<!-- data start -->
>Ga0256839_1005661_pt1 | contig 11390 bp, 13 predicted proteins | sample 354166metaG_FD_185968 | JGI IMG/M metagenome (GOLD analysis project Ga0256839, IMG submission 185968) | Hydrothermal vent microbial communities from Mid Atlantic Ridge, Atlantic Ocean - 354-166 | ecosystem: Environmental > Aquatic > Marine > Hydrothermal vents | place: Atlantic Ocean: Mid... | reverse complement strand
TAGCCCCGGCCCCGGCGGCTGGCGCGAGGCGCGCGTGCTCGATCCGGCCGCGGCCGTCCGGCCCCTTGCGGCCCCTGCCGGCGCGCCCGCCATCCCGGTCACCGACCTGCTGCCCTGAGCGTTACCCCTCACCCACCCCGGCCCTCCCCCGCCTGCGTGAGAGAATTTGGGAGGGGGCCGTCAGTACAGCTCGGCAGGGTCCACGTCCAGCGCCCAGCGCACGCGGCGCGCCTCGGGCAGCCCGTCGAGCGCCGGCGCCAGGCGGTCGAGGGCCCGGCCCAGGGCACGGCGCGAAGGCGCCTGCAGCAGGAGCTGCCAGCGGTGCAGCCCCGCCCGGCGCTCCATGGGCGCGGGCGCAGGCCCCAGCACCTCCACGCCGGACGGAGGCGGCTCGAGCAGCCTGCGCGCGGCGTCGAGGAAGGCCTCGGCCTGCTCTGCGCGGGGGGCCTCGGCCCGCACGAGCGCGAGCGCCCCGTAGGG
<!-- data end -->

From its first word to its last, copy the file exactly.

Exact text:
>Ga0256839_1005661_pt1 | contig 11390 bp, 13 predicted proteins | sample 354166metaG_FD_185968 | JGI IMG/M metagenome (GOLD analysis project Ga0256839, IMG submission 185968) | Hydrothermal vent microbial communities from Mid Atlantic Ridge, Atlantic Ocean - 354-166 | ecosystem: Environmental > Aquatic > Marine > Hydrothermal vents | place: Atlantic Ocean: Mid... | reverse complement strand
TAGCCCCGGCCCCGGCGGCTGGCGCGAGGCGCGCGTGCTCGATCCGGCCGCGGCCGTCCGGCCCCTTGCGGCCCCTGCCGGCGCGCCCGCCATCCCGGTCACCGACCTGCTGCCCTGAGCGTTACCCCTCACCCACCCCGGCCCTCCCCCGCCTGCGTGAGAGAATTTGGGAGGGGGCCGTCAGTACAGCTCGGCAGGGTCCACGTCCAGCGCCCAGCGCACGCGGCGCGCCTCGGGCAGCCCGTCGAGCGCCGGCGCCAGGCGGTCGAGGGCCCGGCCCAGGGCACGGCGCGAAGGCGCCTGCAGCAGGAGCTGCCAGCGGTGCAGCCCCGCCCGGCGCTCCATGGGCGCGGGCGCAGGCCCCAGCACCTCCACGCCGGACGGAGGCGGCTCGAGCAGCCTGCGCGCGGCGTCGAGGAAGGCCTCGGCCTGCTCTGCGCGGGGGGCCTCGGCCCGCACGAGCGCGAGCGCCCCGTAGGG